What it takes to be successful in tech

What it takes to be successful in tech
Kevin Lehman
Now, there's no one size fits all for success in tech.

I like to make comparisons between business and sports.

There is no one strategy that will guarantee you a championship in any professional sport. Although you can draw comparisons between the all-time great Bulls, Lakers, Celtics, and Warriors teams, they all became dynasties because of different strengths. The Warriors have a pair of the greatest shooters to ever play the game. And I'm sure this could be researched, but I'd go to say that between Stephen Curry and Klay Thompson, they shoot more 3-pointers than all of the players on the other teams combined.

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My point is: the winning formula is always changing. If you get stuck in your old ways then you will get passed up by everyone that is focused.

Imagine a successful salesperson in tech today versus in the past. In the past, you could simply lie to prospects and get away with it. If you try the same strategies today, you will get blasted on Linkedin, Glassdoor, etc,. and your rep is tarnished.

So we know that the winning formula is constantly changing.

But is the winning formula the same for everybody?

Short answer: no it's not.

This is because: the definition of winning is different for everybody and the winning formula requires various inputs that are specific to each individual.

One person can be really good at long-term strategy based on the market. And another person can be the best manager ever. And they can both be excellent Directors of Sales.

Go on Linkedin and look at the backgrounds of all of "Linkedin influencers" in your profession. It is extremely rare to find any that have the exact same background. Some have Master's degrees. Some went to no-name schools (or didn't even go to school). Some worked at early stage startups for the beginning of their career. Some went straight to working for the big dogs in the industry like Salesforce, Google, and etc,.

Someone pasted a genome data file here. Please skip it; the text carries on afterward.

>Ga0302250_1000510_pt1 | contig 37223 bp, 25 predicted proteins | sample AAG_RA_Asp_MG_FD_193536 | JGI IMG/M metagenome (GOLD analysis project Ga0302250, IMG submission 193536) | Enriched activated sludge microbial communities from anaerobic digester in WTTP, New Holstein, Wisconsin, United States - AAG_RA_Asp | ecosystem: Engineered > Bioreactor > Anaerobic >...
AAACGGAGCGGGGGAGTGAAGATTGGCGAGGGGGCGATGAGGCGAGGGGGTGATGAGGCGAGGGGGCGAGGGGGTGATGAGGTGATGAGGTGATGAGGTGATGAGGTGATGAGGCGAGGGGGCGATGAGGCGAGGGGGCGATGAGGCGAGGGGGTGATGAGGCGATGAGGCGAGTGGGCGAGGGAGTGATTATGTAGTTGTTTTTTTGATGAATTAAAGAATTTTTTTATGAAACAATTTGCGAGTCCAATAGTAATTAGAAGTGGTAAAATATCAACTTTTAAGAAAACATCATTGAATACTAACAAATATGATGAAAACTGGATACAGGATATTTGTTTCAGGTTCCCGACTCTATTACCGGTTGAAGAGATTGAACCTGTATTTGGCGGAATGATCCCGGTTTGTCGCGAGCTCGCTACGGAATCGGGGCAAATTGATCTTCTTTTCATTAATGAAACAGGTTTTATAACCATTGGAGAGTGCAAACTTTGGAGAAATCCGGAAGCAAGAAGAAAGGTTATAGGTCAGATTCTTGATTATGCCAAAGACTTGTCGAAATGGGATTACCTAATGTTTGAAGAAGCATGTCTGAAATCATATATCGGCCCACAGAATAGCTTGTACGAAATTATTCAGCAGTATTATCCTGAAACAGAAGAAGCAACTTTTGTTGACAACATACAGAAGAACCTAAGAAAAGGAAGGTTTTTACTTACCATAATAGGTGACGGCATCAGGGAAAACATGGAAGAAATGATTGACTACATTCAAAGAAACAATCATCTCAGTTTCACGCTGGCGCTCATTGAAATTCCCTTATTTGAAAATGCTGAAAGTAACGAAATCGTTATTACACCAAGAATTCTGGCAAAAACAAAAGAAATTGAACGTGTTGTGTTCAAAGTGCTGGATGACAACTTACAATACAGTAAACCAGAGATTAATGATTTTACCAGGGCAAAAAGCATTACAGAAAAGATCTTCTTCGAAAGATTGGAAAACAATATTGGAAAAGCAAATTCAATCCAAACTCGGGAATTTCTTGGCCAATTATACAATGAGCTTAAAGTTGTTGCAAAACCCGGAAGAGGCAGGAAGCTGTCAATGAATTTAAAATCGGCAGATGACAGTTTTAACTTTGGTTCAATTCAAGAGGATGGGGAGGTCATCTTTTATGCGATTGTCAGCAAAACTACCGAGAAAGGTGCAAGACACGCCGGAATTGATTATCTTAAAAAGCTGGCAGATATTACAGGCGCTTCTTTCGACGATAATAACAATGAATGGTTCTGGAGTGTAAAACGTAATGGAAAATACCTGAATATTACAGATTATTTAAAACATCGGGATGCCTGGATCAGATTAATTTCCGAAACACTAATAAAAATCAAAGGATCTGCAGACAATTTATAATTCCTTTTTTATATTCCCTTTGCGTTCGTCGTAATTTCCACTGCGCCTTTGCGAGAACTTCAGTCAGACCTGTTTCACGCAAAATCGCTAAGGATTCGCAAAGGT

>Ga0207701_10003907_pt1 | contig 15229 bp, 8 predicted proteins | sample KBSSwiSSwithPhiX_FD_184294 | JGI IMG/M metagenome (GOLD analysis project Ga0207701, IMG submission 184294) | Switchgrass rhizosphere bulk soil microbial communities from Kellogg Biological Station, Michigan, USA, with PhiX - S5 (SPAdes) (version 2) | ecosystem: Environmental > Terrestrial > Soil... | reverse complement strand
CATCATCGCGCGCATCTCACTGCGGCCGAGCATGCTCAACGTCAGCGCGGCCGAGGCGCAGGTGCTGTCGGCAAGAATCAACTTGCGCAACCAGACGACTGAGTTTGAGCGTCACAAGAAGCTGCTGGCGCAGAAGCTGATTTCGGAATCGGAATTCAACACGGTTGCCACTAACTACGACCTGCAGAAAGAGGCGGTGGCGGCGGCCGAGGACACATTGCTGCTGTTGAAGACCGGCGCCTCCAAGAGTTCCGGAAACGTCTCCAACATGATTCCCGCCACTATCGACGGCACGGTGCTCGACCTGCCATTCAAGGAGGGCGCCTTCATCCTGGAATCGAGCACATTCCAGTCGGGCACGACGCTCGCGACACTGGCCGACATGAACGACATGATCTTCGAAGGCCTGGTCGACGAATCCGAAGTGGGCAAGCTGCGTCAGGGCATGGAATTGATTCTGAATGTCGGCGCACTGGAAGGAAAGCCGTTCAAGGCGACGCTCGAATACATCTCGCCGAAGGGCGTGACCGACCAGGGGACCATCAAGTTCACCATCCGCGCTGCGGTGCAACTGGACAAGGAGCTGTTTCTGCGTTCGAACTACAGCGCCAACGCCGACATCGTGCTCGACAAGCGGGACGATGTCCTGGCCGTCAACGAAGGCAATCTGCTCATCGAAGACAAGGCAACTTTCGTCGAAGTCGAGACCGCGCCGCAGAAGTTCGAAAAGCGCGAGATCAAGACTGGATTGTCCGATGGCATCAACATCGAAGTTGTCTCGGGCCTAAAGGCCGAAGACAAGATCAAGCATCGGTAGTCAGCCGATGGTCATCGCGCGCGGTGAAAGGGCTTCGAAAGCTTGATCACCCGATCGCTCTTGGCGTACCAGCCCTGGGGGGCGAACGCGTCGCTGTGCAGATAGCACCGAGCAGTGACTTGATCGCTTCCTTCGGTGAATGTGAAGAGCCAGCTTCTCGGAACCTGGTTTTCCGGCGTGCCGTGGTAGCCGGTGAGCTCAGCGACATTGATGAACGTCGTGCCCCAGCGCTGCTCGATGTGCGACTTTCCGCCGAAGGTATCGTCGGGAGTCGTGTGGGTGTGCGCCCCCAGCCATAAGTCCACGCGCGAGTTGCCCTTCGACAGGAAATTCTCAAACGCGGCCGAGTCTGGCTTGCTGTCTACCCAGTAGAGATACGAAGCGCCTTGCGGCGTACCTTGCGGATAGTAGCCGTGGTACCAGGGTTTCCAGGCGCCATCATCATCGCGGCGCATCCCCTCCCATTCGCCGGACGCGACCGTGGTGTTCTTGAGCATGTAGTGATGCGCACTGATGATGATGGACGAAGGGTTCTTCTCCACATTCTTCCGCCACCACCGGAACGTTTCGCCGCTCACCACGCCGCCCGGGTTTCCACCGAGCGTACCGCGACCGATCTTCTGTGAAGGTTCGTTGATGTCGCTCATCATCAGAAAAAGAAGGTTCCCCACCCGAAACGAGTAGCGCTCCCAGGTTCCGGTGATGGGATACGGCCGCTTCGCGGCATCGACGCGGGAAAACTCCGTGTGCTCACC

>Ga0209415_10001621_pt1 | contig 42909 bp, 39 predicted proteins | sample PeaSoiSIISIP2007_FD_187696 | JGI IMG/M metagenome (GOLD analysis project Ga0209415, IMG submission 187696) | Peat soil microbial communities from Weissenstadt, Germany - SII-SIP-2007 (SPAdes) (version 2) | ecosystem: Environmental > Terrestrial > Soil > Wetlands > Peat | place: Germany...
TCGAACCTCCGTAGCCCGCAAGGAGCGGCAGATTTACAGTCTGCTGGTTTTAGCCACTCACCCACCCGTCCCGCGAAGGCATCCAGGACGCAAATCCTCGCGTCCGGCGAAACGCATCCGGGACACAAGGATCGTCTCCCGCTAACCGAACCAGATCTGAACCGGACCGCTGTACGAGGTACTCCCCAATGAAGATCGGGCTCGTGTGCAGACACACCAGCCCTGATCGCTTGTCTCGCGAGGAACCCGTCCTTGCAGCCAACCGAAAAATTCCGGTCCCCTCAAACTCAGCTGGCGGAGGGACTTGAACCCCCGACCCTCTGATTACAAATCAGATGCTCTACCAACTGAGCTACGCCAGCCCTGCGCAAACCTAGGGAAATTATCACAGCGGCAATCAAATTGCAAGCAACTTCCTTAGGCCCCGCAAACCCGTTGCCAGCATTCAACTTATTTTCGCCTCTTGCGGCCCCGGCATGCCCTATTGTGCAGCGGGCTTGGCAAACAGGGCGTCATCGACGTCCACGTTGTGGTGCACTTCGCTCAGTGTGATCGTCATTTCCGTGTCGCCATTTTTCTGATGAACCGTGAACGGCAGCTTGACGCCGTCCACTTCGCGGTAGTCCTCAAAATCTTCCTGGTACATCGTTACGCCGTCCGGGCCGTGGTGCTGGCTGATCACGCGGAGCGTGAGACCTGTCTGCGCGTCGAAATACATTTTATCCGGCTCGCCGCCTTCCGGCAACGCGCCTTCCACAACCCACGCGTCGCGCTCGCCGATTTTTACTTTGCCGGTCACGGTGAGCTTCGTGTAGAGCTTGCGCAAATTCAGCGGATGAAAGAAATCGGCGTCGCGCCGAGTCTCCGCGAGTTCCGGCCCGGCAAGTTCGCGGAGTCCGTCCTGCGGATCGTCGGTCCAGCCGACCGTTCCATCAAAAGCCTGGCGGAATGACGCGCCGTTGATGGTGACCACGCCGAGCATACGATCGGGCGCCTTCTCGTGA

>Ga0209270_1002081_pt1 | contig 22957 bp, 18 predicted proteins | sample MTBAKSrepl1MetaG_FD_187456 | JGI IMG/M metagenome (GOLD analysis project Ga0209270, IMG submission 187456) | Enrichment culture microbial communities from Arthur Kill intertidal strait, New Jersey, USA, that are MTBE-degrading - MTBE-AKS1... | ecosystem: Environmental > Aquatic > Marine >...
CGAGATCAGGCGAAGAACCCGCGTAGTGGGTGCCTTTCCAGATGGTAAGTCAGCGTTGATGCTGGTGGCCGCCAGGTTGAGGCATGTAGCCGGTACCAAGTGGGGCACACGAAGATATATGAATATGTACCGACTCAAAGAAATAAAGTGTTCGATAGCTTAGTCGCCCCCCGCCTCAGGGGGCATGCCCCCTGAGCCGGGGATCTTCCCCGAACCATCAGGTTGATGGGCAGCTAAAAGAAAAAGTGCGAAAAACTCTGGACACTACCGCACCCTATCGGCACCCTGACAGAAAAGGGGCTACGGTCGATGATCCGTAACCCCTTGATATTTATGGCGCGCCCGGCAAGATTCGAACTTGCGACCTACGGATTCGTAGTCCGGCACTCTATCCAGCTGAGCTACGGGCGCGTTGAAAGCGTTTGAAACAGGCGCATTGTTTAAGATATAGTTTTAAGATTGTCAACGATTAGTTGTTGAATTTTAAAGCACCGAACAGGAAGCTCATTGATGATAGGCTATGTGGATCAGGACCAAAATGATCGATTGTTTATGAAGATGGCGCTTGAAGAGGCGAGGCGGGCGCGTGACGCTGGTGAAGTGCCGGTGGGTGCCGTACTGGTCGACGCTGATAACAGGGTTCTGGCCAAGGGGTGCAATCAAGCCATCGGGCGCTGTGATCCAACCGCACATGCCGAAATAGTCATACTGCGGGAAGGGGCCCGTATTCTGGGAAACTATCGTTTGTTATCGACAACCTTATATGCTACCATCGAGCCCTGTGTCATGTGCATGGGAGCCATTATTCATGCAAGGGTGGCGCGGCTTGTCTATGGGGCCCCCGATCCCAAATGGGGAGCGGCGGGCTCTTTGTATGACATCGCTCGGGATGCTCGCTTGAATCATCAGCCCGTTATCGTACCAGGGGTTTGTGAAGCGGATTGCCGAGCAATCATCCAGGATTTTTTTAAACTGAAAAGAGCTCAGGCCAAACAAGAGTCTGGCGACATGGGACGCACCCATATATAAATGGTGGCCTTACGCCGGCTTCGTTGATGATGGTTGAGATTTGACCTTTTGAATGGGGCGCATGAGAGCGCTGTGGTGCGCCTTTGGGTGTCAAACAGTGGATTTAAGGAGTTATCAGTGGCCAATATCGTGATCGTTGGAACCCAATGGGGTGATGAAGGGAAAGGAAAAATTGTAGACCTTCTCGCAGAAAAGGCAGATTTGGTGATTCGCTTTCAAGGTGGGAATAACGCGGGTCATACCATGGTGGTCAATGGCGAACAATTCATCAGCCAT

There's no one size fits all.

Find out what you're good at and work to your strengths. Work your tail off. Learn from your mistakes. Take care of yourself.

To finish up this blog post, I thought I'd share a little blurb about Gabe and how he has found success in tech:


Typically, I sprint for 3 days before needing a “mental day off”.

Usually go to bed at ~10:30p and wake up at ~6:30a. My morning routine consists of drinking 2 glasses of water with lemon, working out, eating breakfast and being ready to work by 8:00a.

Depending on my day, I’ll either be commuting or getting online at my home set up. 


Typically, I work in 1-3 hours blocks and then take a 5-15 minute break to stretch etc. Twice a day I take a 30-60 minute break. Outside of that and my morning schedule, I work from eyes open to eyes shut. 


I prefer communication to be blunt, direct, and concise. Feel free to tell me how you feel, or you can share metrics you are concerned with/have questions about. It is impossible for you to hurt my feelings. Yes, that’s a challenge. If an expectation you set, is not going to come true it is important you tell me first. I hate surprises.


I come from a unique intersection of Psychology and Athletics. I’m hyper competitive, HATE to lose, but also deeply understand the complexity of the human experience. I’ve also been called brash and kurt (actively working on it). I’m a first generation, ESL American so I empathize with a lot of struggles people have trying to create stability in their personal lives and careers.


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The online sales training videos will help you learn some sales skills as well as give you a preview of what our bootcamp training is like.

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